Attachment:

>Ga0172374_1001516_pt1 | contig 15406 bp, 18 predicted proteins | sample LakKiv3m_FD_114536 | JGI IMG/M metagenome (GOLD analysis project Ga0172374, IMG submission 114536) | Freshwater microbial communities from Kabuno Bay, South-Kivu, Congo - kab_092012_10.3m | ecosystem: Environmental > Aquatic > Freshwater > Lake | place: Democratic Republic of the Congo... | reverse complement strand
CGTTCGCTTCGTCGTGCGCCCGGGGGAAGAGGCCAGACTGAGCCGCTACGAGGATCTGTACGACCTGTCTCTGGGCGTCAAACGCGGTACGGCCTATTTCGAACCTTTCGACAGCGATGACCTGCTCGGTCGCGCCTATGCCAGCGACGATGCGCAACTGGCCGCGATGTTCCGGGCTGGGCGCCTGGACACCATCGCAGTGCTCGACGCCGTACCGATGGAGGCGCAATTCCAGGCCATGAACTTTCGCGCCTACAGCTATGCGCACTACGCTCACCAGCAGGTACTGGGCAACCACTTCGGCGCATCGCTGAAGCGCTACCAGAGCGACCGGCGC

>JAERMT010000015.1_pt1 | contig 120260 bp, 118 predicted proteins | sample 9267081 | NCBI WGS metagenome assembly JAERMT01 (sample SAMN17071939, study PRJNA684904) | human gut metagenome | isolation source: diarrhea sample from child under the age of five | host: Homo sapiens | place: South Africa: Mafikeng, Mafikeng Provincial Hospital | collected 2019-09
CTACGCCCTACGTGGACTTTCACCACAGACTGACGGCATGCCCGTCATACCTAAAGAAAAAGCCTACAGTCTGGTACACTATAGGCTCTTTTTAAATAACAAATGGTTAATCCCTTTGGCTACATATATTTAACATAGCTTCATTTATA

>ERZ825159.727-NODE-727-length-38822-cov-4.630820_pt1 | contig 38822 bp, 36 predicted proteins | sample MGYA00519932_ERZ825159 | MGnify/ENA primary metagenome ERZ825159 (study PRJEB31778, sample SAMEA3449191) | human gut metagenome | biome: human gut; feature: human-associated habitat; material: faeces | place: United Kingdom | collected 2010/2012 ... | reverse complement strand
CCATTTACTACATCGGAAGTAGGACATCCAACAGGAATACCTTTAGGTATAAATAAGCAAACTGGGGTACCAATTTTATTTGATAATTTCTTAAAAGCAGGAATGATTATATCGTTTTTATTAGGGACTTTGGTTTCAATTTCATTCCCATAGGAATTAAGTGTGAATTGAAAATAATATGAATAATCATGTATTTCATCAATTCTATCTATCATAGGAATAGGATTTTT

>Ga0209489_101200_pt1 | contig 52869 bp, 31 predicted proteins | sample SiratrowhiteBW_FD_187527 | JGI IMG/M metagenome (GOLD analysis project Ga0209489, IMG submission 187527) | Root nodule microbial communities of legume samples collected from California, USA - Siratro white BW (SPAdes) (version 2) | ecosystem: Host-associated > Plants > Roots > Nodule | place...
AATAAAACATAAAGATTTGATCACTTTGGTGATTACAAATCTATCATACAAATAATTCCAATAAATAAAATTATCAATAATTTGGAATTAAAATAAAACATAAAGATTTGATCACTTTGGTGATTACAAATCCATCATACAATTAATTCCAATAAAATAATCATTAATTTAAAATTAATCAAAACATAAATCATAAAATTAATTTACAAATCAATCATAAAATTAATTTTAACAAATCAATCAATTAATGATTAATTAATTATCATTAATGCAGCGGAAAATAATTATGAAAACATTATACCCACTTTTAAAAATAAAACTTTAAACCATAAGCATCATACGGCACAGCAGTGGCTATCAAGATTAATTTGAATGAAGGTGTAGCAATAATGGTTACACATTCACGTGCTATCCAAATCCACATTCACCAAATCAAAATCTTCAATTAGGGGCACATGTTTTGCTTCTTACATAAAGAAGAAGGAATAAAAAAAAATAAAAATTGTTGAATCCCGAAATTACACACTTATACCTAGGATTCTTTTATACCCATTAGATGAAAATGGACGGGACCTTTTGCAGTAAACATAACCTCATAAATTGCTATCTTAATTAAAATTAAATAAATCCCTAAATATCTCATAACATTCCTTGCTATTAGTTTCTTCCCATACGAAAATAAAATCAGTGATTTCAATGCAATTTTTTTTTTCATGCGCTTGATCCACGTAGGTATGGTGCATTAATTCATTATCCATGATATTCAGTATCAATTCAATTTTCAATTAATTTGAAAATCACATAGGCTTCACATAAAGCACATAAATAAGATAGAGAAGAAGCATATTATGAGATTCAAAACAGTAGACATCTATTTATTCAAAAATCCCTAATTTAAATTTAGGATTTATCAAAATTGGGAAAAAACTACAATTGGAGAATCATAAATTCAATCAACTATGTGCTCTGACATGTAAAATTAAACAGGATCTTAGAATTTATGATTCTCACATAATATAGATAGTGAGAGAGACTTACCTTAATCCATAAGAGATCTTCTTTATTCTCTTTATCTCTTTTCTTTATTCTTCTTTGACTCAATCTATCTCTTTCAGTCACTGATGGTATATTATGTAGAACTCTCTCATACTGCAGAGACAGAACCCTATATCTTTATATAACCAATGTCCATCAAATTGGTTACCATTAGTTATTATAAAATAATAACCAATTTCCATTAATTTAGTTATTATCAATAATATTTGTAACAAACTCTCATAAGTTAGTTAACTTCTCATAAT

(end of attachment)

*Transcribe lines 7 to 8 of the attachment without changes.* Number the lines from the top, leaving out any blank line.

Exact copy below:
>Ga0209489_101200_pt1 | contig 52869 bp, 31 predicted proteins | sample SiratrowhiteBW_FD_187527 | JGI IMG/M metagenome (GOLD analysis project Ga0209489, IMG submission 187527) | Root nodule microbial communities of legume samples collected from California, USA - Siratro white BW (SPAdes) (version 2) | ecosystem: Host-associated > Plants > Roots > Nodule | place...
AATAAAACATAAAGATTTGATCACTTTGGTGATTACAAATCTATCATACAAATAATTCCAATAAATAAAATTATCAATAATTTGGAATTAAAATAAAACATAAAGATTTGATCACTTTGGTGATTACAAATCCATCATACAATTAATTCCAATAAAATAATCATTAATTTAAAATTAATCAAAACATAAATCATAAAATTAATTTACAAATCAATCATAAAATTAATTTTAACAAATCAATCAATTAATGATTAATTAATTATCATTAATGCAGCGGAAAATAATTATGAAAACATTATACCCACTTTTAAAAATAAAACTTTAAACCATAAGCATCATACGGCACAGCAGTGGCTATCAAGATTAATTTGAATGAAGGTGTAGCAATAATGGTTACACATTCACGTGCTATCCAAATCCACATTCACCAAATCAAAATCTTCAATTAGGGGCACATGTTTTGCTTCTTACATAAAGAAGAAGGAATAAAAAAAAATAAAAATTGTTGAATCCCGAAATTACACACTTATACCTAGGATTCTTTTATACCCATTAGATGAAAATGGACGGGACCTTTTGCAGTAAACATAACCTCATAAATTGCTATCTTAATTAAAATTAAATAAATCCCTAAATATCTCATAACATTCCTTGCTATTAGTTTCTTCCCATACGAAAATAAAATCAGTGATTTCAATGCAATTTTTTTTTTCATGCGCTTGATCCACGTAGGTATGGTGCATTAATTCATTATCCATGATATTCAGTATCAATTCAATTTTCAATTAATTTGAAAATCACATAGGCTTCACATAAAGCACATAAATAAGATAGAGAAGAAGCATATTATGAGATTCAAAACAGTAGACATCTATTTATTCAAAAATCCCTAATTTAAATTTAGGATTTATCAAAATTGGGAAAAAACTACAATTGGAGAATCATAAATTCAATCAACTATGTGCTCTGACATGTAAAATTAAACAGGATCTTAGAATTTATGATTCTCACATAATATAGATAGTGAGAGAGACTTACCTTAATCCATAAGAGATCTTCTTTATTCTCTTTATCTCTTTTCTTTATTCTTCTTTGACTCAATCTATCTCTTTCAGTCACTGATGGTATATTATGTAGAACTCTCTCATACTGCAGAGACAGAACCCTATATCTTTATATAACCAATGTCCATCAAATTGGTTACCATTAGTTATTATAAAATAATAACCAATTTCCATTAATTTAGTTATTATCAATAATATTTGTAACAAACTCTCATAAGTTAGTTAACTTCTCATAAT